ost field service optimisation vendors argue that their tools offer the best software to improve field operations. Simply asking a few well-placed questions can highlight exactly how powerful their field service optimisation is. It's soon clear that some platforms are only designed to solve one or two parameters, such as travel time or shift costs. Worse, light weight scheduling systems often rely on customer service rekeying, or only consider filling appointment windows and producing routes and tours via out-dated public-ready maps.
With thirty years of experience in the development of real-time field service software, we've complied a shortlist of questions to assist you in determining an authentic field service solution—and away from inferior optimisation.
WHAT IS FIELD SERVICE OPTIMISATION?
Defined as 'the action of making the best or most effective use of a situation or resource'. Translated to field service, it specifically describes a software that continually produces the best outcome across appointment scheduling and route planning according to your specific parameters. Authentic optimisation will consider and calculate instructions using millions of data points, including any SLA/KPI.
It will not force a head office to choose from a 'pick list' of outcomes; nor will it require manual intervention if conditions change in-shift.
WHAT IS 'REAL TIME'?
The proliferation of terms such as 'real time', 'dynamic', and 'always on' leaves the field software market saturated with look-alike products. Real time really means 'live', as in 'simultaneous' or 'right now'. Authentic real-time optimisation continuously tracks and manages sources including scheduling and appointment generation/booking, route and tour planning, two-way digital connection with field operatives, self-service web portals, and customer engagement. It should produce outcomes recognising intervention factors such as location, traffic, weather, resource skills, time-of-day (and many more).
If the solution only offers 'batched or overnight' optimisation, then the solution is not 'real time'.
TELL ME ABOUT ALGORITHMS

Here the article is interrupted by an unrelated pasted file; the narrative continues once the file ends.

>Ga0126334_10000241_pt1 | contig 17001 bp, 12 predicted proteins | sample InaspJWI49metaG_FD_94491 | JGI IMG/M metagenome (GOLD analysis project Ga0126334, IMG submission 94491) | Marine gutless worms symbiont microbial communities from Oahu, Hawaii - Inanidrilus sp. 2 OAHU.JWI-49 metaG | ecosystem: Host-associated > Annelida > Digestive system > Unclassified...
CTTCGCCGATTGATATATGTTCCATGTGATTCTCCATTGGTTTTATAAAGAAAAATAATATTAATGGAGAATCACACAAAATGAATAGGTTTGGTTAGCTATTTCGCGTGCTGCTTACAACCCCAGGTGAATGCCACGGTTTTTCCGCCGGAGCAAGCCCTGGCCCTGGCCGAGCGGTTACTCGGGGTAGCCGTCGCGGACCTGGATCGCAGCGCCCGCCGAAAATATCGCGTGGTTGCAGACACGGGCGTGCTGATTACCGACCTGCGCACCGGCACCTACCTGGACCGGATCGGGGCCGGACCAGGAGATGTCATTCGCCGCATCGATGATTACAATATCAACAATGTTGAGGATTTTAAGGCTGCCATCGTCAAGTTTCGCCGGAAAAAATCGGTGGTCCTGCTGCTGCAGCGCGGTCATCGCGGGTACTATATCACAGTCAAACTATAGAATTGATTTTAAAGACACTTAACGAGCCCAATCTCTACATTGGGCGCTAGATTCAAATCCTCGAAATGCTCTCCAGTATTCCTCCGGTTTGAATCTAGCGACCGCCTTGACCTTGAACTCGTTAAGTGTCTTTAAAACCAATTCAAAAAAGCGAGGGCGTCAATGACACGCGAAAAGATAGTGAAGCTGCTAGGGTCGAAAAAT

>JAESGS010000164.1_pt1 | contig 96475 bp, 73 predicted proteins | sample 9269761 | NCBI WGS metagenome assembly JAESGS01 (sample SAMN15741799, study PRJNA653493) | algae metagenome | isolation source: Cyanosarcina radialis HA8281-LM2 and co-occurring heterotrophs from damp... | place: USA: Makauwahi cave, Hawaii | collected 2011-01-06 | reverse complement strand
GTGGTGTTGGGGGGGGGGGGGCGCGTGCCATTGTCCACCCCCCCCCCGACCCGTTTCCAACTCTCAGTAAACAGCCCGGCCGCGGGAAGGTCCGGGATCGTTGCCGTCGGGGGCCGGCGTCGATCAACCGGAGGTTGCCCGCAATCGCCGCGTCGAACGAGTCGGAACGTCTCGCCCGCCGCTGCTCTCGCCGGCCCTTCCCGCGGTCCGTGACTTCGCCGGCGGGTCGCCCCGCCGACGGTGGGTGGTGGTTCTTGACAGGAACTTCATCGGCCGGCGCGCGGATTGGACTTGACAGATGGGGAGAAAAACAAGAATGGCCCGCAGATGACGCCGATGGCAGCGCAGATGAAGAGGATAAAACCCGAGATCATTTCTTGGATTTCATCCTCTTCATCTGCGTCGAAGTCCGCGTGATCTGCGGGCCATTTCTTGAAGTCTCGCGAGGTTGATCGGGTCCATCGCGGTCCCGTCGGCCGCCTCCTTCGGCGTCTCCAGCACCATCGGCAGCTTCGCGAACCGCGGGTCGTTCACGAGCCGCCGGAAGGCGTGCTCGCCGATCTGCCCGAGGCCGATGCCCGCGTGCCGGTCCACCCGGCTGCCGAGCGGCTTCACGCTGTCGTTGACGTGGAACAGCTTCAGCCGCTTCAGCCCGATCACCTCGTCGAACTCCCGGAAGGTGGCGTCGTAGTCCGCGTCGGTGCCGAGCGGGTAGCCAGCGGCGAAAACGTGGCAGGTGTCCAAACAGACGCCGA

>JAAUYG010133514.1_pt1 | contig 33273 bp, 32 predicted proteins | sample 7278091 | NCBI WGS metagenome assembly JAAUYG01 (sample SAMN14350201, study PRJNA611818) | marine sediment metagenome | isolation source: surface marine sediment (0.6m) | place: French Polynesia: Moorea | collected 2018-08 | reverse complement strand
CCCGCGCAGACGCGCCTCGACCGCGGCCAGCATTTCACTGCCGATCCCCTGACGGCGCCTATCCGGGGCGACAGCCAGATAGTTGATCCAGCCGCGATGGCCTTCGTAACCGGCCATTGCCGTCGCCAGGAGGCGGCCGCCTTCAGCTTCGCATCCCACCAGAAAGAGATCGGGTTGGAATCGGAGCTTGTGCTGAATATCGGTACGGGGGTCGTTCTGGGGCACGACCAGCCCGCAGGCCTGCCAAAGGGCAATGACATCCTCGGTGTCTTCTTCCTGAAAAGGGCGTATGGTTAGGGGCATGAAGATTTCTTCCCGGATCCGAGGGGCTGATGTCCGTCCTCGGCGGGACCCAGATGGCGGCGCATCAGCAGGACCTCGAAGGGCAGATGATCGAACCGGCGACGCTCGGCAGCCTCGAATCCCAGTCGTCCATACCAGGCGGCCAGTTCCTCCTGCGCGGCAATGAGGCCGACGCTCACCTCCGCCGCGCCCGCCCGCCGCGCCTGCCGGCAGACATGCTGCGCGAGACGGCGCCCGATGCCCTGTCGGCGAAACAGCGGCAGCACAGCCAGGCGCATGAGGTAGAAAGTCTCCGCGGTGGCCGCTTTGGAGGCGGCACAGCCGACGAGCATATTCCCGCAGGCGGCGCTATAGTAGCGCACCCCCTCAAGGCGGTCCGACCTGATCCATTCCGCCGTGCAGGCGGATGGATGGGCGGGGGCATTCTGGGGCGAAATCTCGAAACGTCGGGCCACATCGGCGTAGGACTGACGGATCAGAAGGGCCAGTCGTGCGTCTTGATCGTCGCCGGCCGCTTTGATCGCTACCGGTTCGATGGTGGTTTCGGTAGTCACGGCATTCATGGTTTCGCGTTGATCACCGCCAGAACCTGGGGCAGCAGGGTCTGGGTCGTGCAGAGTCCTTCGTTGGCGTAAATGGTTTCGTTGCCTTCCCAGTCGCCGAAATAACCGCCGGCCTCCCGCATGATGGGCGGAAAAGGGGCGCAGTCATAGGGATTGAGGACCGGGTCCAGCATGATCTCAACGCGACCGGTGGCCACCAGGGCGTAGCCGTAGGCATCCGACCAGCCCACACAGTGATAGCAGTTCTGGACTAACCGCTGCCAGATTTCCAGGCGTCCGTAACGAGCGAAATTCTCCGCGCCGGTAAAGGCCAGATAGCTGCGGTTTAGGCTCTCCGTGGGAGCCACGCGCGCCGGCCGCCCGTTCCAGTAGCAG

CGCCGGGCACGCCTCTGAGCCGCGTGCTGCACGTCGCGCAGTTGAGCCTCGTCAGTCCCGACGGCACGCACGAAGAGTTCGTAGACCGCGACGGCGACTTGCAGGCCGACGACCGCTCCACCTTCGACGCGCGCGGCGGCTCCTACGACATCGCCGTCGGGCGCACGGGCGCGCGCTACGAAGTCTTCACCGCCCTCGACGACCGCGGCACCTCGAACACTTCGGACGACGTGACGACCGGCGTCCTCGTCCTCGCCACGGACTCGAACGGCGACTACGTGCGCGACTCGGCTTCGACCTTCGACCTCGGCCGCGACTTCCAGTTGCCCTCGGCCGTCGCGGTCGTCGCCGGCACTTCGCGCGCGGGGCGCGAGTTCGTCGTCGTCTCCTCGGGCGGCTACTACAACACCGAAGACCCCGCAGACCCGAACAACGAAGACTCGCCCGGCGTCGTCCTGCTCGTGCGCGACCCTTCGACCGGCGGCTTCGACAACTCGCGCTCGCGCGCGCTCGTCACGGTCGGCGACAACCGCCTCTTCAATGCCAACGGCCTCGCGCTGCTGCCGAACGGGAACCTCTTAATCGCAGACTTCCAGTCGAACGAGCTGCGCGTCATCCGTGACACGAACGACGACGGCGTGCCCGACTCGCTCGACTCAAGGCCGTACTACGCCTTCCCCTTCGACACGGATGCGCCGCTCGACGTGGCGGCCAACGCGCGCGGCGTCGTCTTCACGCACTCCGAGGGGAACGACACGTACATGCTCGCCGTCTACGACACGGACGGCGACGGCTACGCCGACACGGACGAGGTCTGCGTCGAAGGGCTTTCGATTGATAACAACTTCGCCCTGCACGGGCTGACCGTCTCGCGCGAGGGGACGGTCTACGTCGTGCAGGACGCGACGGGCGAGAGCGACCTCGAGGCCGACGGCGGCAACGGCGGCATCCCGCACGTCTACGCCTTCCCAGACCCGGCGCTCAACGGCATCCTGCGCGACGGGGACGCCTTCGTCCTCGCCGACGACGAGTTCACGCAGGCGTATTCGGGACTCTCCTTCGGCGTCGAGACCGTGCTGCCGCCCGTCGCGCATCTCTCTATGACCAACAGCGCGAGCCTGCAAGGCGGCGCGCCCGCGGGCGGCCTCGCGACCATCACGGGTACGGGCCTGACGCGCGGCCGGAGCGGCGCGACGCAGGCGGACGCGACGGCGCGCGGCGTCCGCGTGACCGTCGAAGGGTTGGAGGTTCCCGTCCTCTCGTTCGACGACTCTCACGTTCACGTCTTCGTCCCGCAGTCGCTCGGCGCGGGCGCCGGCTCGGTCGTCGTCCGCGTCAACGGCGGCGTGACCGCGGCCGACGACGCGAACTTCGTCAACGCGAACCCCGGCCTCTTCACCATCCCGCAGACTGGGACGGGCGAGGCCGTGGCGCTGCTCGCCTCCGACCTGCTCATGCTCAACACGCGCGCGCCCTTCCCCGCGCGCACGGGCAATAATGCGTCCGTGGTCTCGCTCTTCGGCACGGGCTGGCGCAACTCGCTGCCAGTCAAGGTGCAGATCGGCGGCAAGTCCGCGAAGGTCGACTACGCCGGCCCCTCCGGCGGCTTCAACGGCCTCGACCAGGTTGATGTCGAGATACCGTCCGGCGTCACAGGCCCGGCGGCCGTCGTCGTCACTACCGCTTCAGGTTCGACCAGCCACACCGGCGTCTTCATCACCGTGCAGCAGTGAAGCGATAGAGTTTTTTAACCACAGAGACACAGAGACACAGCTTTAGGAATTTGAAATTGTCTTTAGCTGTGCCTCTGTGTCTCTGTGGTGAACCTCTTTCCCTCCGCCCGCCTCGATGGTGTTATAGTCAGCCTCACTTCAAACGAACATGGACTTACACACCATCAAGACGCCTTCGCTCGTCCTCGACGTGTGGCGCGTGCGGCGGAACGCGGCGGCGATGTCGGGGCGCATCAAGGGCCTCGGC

At the heart of a scheduling system is an algorithm. Simply put, this is the set of instructions that works in the background to simulate and solve complex field service scheduling. You don't have to understand the world of data science to gain an insight into the quality of an algorithm. It's obvious that for true optimisation it must configurable and can handle unlimited complex rules in real time. Question if it was built and remains 'owned' by the field software developer. Ask for examples about how it continues to develop and how its machine learning capability offers optimisation unique to your workflows. Consider this example; geolocation data determines a field resource must walk 10 flights of stairs to a regular customer's site.
If the algorithm cannot determine that this appointment type always takes longer than 'gantt chart filling' allows, then it is likely out-dated and the provider may a lack modern development approach.
HOW DO YOU SOURCE LOCATION DATA?
The advantage of a system's mapping data may be graded in one word: accuracy. This is; the quality of precision and the age of the data. With the trillions of data strings required to create authentic optimisation value, the results are degraded without geolocation. A system that considers these dimensions should therefore calculate the fastest outcome, not the shortest. Identifiers such as side of street, one-way streets, junctions, and time-of-day driving data for trillions of journeys all contain geocode elements and should be considered in the routes produced. Further data-driven positions power optimised results, such as factoring ongoing roadworks.
A system without geolocation cannot for instance, schedule against genuine distances, travel times, or track a resource to announce a time of arrival.